Scale the ladder

As baseball spring training gets underway, the heated rivalry between 22 year old phenom Mike Trout and reigning MVP Miguel Cabrera will skate front and center once again.  Each fan’s preference for one or the other generally comes down to new school versus old school arguments, such as advanced metrics (which rate Trout as a much better all-around player than Cabrera) versus the traditional Triple Crown statistical categories (which rate Cabrera as the superior offensive force).  Much ink has been spilled on the subject, and this season will likely keep the trend going.  This post is no attempt to re-hash that debate, but rather to appreciate Trout in a much more important historical context.  Everyone knows that he has made his historical mark in just two seasons, but where does he rank on the all-time MLB fish rankings?


Thousands of wahoos have swum through the big leagues over the years.   Among them, there is a surprisingly long list of fish names.  There was Art Herring, a relief pitcher on the Tigers and Brooklyn Dodgers in the 30’s and 40’s.  Sid Bream, an unremarkable hitter but a good defensive first baseman, played for 12 years with the L.A. Dodgers, Pirates, and Braves.  There were minnows like Jess Pike, who pitched for the New York Giants in the 40’s, and Marlin Stuart, for the Tigers and St. Louis Browns in the 50’s.   Mike Carp has been playing for the Mariners and Red Sox for the past few seasons.  Here are the luminaries whose rays outshine the rest:

5)  Kevin Bass:  Bass spent most of his 14 year career with the Astros and San Francisco Giants as a right fielder.  He made the National League all-star team in 1986, when he hit .311, knocked 20 home runs, cracked 184 hits, and finished 7th in MVP voting.  That was pretty much his peak, although he led all outfielders in fielding percentage in 1985.

4)  Tim Salmon:  Salmon spent his entire 14 year career as a right fielder with the Angels.  He won the American League Rookie of the Year award in 1993, and would receive MVP votes three different seasons.  He hit 299 home runs and drove in 1,016 runs in his career.

3)  Harvey Haddix:  Yes, it’s a bit of a stretch…  Haddix, a left handed pitcher, spent most of the notable years of his 14 year career with the Cardinals in the 50’s and the Pirates in the 60’s.  He made 3 all-star teams and won 3 Gold Gloves, but he is most famous for the game in 1959 when he had a perfect game through 12 innings against the Milwaukee Braves, who at the time featured Hank Aaron and Eddie Mathews.  Haddix lost the perfect game in the 13th inning due to a fielding error, then lost the actual game on an extra-base hit by Joe Adcock.

2)  Mike Trout:  Trout is only two seasons into his career and he is already a legend.  Indeed, fans using the ELO rater on already rate him as one of the 200 best position players ever.  He had played in a few games for the Angels in 2011, but in his first real season, he hit .326, scored 129 runs,  stole 49 bases, and amassed an OPS+ of 168.1  He was named Rookie of the Year, so for those keeping track, that means the Angels had Rookies of the Year named Salmon and Trout within a 20 year period.  His WAR2 that year was 10.9, making it one of the best seasons for anyone of any age, let alone a 20 year old rookie.  In 2013, he put on a worthy sequel, hitting .323 while adding many more walks to his repertoire (110 in total), scoring 109 runs, stealing 33 bases, and raising his OPS+ to 179.  His war was 9.2, again essentially unheard of for a 21 year old.  He was an all-star both years, made numerous jaw-dropping defensive plays, and came in second in MVP voting to Miguel Cabrera twice, as Cabrera won the Triple Crown in 2012 and then improved to .348 and 1.078 OPS in 2013.  His accolades have been packed in like sardines.  A few more years of this and Trout will easily swim past the only current Hall of Famer on the list.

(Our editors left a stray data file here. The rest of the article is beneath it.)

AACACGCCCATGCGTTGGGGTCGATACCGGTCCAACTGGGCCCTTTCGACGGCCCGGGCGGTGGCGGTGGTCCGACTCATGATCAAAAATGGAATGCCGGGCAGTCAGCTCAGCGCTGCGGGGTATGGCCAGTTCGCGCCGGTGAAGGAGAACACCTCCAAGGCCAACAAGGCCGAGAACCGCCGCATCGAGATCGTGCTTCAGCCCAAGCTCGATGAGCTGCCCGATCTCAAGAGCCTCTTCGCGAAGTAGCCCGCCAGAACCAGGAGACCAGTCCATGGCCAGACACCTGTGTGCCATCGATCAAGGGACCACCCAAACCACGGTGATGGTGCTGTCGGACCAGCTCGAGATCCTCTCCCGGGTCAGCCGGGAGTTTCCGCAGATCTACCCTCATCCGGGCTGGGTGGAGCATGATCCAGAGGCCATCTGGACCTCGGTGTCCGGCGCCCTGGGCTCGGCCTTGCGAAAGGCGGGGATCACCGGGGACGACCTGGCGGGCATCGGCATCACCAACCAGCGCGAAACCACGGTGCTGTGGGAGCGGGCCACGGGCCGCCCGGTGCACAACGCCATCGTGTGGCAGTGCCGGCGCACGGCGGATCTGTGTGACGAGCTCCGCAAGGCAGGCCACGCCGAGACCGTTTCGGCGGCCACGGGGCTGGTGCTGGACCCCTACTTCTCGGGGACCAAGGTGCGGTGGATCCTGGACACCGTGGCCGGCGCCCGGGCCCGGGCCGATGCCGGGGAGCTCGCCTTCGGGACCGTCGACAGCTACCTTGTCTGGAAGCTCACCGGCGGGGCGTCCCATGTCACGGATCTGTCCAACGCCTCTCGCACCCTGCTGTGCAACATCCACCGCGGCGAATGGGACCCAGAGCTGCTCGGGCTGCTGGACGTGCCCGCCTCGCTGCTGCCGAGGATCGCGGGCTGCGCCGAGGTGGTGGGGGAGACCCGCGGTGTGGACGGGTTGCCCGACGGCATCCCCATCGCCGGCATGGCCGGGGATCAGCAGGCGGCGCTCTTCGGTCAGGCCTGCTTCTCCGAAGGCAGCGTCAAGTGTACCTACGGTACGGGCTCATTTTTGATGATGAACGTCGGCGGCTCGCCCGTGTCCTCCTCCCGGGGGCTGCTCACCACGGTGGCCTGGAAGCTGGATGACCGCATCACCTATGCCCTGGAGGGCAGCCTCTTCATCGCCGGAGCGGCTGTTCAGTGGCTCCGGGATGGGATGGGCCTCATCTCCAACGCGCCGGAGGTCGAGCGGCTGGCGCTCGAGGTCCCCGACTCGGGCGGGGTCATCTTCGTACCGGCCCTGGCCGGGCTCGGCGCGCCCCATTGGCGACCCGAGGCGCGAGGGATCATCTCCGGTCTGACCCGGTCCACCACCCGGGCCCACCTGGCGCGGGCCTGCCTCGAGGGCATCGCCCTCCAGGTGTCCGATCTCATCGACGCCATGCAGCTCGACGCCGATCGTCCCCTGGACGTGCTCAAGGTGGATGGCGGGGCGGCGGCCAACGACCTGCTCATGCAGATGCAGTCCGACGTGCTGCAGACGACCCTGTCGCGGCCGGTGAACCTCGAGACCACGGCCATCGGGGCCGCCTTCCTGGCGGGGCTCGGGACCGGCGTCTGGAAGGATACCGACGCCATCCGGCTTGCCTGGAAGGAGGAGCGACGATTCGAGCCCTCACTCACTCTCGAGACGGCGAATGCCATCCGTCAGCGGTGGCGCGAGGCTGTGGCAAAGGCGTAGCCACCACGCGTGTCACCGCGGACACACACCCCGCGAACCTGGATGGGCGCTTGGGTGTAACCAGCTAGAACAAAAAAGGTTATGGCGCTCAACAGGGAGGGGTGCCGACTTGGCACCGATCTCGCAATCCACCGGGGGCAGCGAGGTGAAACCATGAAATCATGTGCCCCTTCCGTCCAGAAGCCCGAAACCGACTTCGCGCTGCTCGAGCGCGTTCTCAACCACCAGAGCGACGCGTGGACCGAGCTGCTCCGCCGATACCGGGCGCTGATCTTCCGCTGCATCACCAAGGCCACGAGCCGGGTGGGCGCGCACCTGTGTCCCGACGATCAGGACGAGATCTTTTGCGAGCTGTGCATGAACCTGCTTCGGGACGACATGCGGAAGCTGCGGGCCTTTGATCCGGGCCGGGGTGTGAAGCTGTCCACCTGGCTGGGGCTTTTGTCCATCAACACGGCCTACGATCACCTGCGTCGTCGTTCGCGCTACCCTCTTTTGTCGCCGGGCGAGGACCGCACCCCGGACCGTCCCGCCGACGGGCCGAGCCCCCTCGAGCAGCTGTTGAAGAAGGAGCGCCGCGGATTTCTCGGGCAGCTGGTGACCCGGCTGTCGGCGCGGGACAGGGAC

1)  Catfish Hunter:  At the top of the perch is James Augustus Hunter, who spent 15 years with the A’s and Yankees in the 60’s and 70’s, and was given his nickname by the A’s owner for uncertain reasons.  He would pitch 3,449 innings over his career, maintaining a WHIP of 1.134.3   He was an 8 time all-star, and won the Cy Young Award in 1974.  During his dominant peak, from 1972-75, he was a real shark.  He had four straight years of finishing no lower than 4th in Cy Young voting, along with an aggregate WAR of 22.4 and a win/loss record of 90-38.  Catfish was inducted into the Hall of Fame on his third ballot in 1987.  More importantly, he would be a first ballot inductee in the Mustache Hall of Fame if it existed.  For now, he is the best fish player to come down the pike.


  1. OPS is an acronym for the Ottawa Police Service.  Also, it refers to on-base percentage plus slugging percentage.  OPS+ is a similar idea, but is adjusted for the effects of the specific stadiums in which the player’s games were played.  An OPS+ of 150 is an excellent number, and indicates that a player produces significantly more runs than a player of OPS+ 100 in a given set of plate appearances.
  2. WAR is a prolonged conflict between two countries or factions.  Also, it refers to Wins Above Replacement, a statistical metric meant to reflect the number of games a team wins relative to the number of wins it would be expected to amass if player X was replaced by a low-cost replacement player.
  3. WHIP is a stick or flexible implement used to inflict pain in order to exert control.  Also, it refers to walks allowed by a pitcher (W) plus hits allowed (H) per innings pitched (IP).

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